Monthly Archives: April 2016

The Fall of Saigon (1975)

On April 30, 1975, Saigon, the largest city in Vietnam and the capital of South Vietnam, was captured by the National Liberation Front and the People’s Army of Vietnam. The event marked the end of the Vietnam War (1955-1975) and the reunification of Vietnam under communist rule. The city lost its status as the country’s capital and was renamed after what Vietnamese Marxist revolutionary leader and late president of North Vietnam? Discuss

Source: The Free Dictionary

May Day Eve (Czech Republic)

According to an old Czech superstition, witches try to enter people’s homes on the eve of May Day and do them harm. The “Burning of the Witches” ceremony is observed in some parts of the country by building bonfires on the mountain tops. In Postupice, a town in the Bohemian region, a Maypole and Burning of the Witches Festival is held April 30-May 1 every year. The young men put up a maypole in the village square on the afternoon of April 30. The next day the burning of the witches takes place, when the villagers throw their broomsticks into the bonfire and burn the witches in effigy. Discuss

Source: The Free Dictionary

Eugen Bleuler (1857)

Bleuler was a Swiss psychiatrist who in 1908 introduced the term “schizophrenia.” While studying schizophrenic patients, Bleuler concluded that the disease was not one of dementia, a condition involving organic deterioration of the brain, but one consisting of a state of mind in which contradictory tendencies exist together. He argued, against the prevailing opinion, that such patients were not incurable. “Schizophrenia” replaced what term for the disease? Discuss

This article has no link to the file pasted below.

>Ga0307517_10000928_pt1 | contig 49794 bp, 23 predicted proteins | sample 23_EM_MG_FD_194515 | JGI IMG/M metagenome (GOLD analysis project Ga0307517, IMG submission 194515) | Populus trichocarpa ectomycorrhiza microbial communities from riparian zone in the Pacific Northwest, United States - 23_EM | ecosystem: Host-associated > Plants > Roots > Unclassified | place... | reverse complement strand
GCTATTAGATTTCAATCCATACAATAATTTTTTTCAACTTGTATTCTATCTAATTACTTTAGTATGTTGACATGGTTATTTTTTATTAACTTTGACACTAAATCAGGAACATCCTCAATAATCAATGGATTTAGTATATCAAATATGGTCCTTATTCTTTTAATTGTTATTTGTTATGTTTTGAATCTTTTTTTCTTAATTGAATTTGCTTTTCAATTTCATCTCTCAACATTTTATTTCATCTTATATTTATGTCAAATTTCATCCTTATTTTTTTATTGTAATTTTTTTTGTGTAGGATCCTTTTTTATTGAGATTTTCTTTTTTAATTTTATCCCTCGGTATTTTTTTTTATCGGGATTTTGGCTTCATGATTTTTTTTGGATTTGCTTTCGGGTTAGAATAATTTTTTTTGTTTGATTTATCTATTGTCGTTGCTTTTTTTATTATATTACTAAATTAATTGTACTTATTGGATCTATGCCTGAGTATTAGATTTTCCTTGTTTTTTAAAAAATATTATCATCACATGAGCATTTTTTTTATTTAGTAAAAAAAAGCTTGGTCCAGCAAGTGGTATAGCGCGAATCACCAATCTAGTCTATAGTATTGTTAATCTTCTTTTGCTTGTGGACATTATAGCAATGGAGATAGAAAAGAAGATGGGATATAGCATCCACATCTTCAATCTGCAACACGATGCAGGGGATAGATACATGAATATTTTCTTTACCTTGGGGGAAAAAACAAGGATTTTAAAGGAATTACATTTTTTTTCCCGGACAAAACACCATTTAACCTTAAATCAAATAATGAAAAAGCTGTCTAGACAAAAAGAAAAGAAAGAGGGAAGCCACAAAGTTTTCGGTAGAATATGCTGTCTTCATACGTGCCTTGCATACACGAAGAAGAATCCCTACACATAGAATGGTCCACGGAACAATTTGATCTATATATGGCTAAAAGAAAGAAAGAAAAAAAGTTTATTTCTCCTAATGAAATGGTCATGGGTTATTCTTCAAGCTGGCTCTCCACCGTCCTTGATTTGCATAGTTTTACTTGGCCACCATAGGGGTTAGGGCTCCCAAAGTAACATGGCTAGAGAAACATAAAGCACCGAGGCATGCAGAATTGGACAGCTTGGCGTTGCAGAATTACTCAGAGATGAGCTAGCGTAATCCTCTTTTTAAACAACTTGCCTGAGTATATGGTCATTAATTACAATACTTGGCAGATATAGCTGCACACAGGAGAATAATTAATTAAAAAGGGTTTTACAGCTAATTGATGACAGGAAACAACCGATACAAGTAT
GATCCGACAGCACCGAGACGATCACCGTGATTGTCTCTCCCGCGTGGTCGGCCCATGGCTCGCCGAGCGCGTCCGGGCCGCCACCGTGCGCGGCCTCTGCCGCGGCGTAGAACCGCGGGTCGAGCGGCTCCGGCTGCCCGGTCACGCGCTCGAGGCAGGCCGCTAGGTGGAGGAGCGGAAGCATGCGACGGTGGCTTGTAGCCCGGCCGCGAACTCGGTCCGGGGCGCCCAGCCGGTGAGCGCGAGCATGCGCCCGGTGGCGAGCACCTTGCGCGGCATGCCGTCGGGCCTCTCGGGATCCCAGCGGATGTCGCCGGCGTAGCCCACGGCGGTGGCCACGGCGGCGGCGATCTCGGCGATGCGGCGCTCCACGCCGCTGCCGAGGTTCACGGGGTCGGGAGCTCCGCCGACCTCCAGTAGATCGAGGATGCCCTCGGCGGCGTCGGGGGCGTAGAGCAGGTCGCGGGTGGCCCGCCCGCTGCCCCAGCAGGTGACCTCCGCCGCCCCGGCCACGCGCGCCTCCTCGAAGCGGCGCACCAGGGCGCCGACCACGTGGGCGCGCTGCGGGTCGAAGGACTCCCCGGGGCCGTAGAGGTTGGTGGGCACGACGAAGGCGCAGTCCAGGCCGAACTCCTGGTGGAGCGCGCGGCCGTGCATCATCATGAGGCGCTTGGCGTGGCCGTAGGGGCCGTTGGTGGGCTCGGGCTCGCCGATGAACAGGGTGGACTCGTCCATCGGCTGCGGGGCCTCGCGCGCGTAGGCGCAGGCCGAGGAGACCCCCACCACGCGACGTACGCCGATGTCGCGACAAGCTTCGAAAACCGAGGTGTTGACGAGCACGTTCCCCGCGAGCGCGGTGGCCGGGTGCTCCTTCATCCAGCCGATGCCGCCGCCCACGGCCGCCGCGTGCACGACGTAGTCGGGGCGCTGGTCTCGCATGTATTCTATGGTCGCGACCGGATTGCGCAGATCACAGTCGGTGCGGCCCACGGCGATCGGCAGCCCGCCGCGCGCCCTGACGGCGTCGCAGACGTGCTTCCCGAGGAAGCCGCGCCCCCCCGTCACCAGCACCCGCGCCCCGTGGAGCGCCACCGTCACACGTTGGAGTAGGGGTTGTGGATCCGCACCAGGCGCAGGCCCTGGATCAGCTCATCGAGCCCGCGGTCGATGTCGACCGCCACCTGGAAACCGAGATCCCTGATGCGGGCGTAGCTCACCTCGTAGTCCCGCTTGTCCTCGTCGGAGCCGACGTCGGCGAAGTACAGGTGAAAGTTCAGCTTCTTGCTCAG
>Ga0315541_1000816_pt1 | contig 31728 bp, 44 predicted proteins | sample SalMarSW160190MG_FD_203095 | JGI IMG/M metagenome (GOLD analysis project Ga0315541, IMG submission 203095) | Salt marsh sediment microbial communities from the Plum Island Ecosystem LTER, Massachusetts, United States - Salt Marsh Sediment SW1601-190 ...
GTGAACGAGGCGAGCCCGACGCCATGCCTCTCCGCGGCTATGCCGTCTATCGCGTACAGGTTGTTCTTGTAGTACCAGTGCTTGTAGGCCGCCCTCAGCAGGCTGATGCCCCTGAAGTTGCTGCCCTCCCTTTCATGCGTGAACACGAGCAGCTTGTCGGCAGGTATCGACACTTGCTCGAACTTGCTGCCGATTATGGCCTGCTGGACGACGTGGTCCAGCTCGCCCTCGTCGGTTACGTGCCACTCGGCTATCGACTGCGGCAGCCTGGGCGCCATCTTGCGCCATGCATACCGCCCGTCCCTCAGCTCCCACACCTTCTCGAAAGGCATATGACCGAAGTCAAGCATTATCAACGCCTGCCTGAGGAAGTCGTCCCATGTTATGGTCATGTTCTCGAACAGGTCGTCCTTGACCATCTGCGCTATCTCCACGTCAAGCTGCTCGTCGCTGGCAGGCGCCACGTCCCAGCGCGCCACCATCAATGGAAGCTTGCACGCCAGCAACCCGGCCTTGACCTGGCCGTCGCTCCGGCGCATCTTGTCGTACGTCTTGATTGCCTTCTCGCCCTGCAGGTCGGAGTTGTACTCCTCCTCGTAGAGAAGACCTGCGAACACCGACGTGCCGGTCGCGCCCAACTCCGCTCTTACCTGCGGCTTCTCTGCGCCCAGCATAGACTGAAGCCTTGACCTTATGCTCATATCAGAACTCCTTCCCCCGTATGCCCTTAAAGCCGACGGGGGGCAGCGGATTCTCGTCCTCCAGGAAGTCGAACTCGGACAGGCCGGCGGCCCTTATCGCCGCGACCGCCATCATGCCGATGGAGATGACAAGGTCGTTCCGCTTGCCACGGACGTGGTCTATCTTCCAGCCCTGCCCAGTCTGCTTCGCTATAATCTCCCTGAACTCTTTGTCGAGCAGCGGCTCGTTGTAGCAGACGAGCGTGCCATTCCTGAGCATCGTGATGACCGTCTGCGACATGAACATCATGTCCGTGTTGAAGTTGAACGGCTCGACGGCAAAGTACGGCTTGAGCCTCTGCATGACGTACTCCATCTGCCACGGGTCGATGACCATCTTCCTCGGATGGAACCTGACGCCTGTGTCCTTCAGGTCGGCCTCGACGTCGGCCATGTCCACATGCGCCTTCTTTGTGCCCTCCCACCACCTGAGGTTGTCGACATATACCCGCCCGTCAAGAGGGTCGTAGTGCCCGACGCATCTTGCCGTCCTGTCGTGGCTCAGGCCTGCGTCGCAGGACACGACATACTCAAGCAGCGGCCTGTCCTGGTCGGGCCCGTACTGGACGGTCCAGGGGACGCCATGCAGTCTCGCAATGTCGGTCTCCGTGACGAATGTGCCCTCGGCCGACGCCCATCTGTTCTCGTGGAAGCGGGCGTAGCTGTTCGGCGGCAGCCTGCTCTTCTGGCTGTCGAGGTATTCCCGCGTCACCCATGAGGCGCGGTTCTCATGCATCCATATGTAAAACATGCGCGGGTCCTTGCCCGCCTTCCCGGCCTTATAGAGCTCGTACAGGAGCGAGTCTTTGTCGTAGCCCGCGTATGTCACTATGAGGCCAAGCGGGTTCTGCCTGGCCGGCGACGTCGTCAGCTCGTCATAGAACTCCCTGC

Source: The Free Dictionary

Gallstones

The gallbladder is a small sac that stores and concentrates bile, a bitter fluid that aids in the emulsification of fats. In some people, small, pebble-like masses composed chiefly of cholesterol, calcium salts, and bile pigments form in the gallbladder or bile ducts. The presence of gallstones can lead to painful obstruction or infection and is sometimes treated with cholecystectomy, the surgical removal of the gallbladder. How does a procedure called lithotripsy break up gallstones? Discuss

Source: The Free Dictionary

WWII: Operation Manna Begins (1945)

During WWII, the Royal Air Force delivered 6,680 tons food into parts of the German-occupied Netherlands, with the acquiescence of the occupying forces, to feed starving Dutch citizens suffering from a famine that ultimately claimed 18,000 lives. Operation Manna, as it was called, was named for the food that the Book of Exodus says miraculously appeared for the Israelites in the wilderness. The mission ended on May 8, when Germany’s surrender ended the war in Europe. How was the food delivered? Discuss

Source: The Free Dictionary

John Arbuthnot (1667)

Greatly admired in his time, Arbuthnot was a Scottish scientist, mathematician, and satirist. The court physician to Queen Anne, he is best remembered for his five “John Bull” pamphlets, political satires on the Whig war policy that introduced the character John Bull, a personification of England akin to the American Uncle Sam. With his friends Jonathan Swift, Alexander Pope, and John Gay, Arbuthnot was a founding member of the famous Scriblerus Club, an organization devoted to what? Discuss

Source: The Free Dictionary

Grapeshot

Grapeshot is a cluster of small iron balls loaded into a canvas bag and fired from a cannon. When a grapeshot-loaded cannon is fired, the balls disperse at a high velocity, causing devastation similar to that of a scaled-up shotgun. This ammunition was especially effective against infantry massed at close range and was used until the early 19th century, when it was largely replaced by metal-cased canister shot. Which pirate was killed by a blast of grapeshot? Discuss

Source: The Free Dictionary